The very title of The Birth of a Nation is a protest: it’s ripped from the highly racist 1915 D.W. Griffith film that both essentially launched the film industry and inspired a relaunch of the Ku Klux Klan in Georgia. That this film, made in 2016 (and released, serendipitously, on the heels of #OscarSoWhite), shares a name with that one is a key reminder of where the industry started.
Actor Nate Parker directed, produced, wrote, and starred in this Nat Turner biopic, one of the most highly anticipated at the 2016 Sundance Film Festival. The film was seven years in the making—and it paid off. (Both artistically and literally; it sparked a record-breaking bidding war between distributors. Fox Searchlight bought it for about $17.5 million.)
Nat Turner was the slave who led a rebellion on August 21, 1831 that resulted in the deaths of 60 white people. He was later executed by hanging. Turner is a complicated figure, and one could argue the film unduly valorizes him (comparisons to Braveheart have been rampant since the film’s premiere). At the same time, Turner’s story has rarely been depicted on film and never in this way, and the story seems incredibly timely. Turner learned to read as a boy—illegal at the time—and became a preacher.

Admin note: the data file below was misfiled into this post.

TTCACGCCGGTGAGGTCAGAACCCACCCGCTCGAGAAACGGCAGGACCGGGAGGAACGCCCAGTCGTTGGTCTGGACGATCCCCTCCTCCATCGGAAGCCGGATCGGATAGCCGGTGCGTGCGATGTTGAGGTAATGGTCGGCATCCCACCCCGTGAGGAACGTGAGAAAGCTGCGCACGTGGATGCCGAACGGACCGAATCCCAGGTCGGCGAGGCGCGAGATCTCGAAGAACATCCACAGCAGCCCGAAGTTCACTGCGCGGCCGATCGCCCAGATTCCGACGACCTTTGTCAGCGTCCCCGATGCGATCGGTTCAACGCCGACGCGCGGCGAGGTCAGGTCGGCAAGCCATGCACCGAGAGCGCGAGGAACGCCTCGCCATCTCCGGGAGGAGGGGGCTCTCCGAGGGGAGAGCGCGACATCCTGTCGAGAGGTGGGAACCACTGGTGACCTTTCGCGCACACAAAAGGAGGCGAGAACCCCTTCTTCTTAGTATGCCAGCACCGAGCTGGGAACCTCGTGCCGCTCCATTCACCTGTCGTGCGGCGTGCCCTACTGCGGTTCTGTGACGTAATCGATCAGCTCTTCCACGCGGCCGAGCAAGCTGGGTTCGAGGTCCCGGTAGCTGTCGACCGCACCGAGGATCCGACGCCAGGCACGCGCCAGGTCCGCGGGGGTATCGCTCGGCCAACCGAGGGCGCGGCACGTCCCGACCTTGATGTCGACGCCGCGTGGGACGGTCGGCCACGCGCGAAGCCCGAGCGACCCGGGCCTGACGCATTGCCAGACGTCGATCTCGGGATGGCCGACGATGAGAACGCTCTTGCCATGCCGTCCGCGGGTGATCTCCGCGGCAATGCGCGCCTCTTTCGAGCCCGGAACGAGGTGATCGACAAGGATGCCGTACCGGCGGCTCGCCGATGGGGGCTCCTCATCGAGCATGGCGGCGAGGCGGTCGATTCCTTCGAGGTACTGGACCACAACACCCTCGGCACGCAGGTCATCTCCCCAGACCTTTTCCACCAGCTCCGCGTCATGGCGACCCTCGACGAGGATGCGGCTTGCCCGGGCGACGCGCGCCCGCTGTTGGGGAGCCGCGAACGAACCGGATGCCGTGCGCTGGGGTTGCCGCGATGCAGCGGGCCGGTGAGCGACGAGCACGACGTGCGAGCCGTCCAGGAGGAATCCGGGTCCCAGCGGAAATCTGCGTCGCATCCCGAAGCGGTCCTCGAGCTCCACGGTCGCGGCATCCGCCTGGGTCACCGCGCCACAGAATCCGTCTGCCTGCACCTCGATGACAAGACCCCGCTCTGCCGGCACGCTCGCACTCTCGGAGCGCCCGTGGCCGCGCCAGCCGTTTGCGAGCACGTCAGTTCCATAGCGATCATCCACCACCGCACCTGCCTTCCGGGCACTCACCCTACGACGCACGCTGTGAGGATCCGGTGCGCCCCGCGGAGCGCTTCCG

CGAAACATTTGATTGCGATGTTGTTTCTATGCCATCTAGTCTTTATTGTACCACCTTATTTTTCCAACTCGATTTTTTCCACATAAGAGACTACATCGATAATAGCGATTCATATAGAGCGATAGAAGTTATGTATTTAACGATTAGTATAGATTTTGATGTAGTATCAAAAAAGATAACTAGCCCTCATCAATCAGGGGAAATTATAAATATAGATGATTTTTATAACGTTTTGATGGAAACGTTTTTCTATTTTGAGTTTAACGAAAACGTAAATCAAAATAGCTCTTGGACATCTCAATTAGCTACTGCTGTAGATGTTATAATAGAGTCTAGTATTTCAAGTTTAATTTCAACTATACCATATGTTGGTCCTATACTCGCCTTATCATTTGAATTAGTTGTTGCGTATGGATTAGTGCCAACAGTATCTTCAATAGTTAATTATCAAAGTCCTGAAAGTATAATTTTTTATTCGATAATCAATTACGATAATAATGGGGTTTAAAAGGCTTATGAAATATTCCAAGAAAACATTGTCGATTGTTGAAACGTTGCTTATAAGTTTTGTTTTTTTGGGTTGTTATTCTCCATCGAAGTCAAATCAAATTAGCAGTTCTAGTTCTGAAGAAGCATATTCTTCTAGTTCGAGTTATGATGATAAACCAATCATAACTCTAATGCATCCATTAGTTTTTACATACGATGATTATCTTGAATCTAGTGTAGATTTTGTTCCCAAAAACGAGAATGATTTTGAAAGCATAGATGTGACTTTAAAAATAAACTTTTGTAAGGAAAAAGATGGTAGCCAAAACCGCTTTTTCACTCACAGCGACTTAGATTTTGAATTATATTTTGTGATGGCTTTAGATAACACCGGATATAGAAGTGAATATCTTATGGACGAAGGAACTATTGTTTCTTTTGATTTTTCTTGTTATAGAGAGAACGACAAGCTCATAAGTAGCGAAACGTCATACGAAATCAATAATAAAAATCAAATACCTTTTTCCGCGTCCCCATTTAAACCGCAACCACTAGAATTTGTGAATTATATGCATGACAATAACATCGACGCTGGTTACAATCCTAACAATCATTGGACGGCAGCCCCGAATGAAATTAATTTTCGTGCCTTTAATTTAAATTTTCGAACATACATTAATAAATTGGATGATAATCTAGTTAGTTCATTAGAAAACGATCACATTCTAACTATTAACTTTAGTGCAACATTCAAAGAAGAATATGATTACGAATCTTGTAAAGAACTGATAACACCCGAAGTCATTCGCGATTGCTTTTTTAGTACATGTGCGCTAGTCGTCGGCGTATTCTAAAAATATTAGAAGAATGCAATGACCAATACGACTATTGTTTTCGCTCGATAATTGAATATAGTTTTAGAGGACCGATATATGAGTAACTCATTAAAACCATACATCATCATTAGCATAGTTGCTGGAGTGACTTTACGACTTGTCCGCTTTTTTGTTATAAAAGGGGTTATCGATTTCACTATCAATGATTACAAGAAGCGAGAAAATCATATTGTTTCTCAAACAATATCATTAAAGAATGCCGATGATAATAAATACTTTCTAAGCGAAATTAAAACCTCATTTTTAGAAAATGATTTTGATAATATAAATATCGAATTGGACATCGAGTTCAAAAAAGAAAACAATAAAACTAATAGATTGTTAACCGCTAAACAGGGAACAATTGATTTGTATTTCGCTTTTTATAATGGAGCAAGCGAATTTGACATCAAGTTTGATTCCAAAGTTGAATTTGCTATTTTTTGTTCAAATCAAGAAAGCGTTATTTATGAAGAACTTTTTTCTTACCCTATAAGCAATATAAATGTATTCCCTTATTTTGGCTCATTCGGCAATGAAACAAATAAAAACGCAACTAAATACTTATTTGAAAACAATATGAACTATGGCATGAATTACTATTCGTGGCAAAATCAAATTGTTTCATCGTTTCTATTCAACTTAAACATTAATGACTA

This is Parker’s directorial debut, and there are flaws in the film; a few recurring images in particular don’t translate well, and the soundtrack is far too conventional, and there’s the aforementioned problem of valorization. But it’s also a stunning work of singular vision and a passionate political argument as well. After the film’s premiere, Parker brought what appeared to be the entire cast and crew up on stage, citing ...1
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Dispatch from Sundance – ‘The Birth of a Nation’
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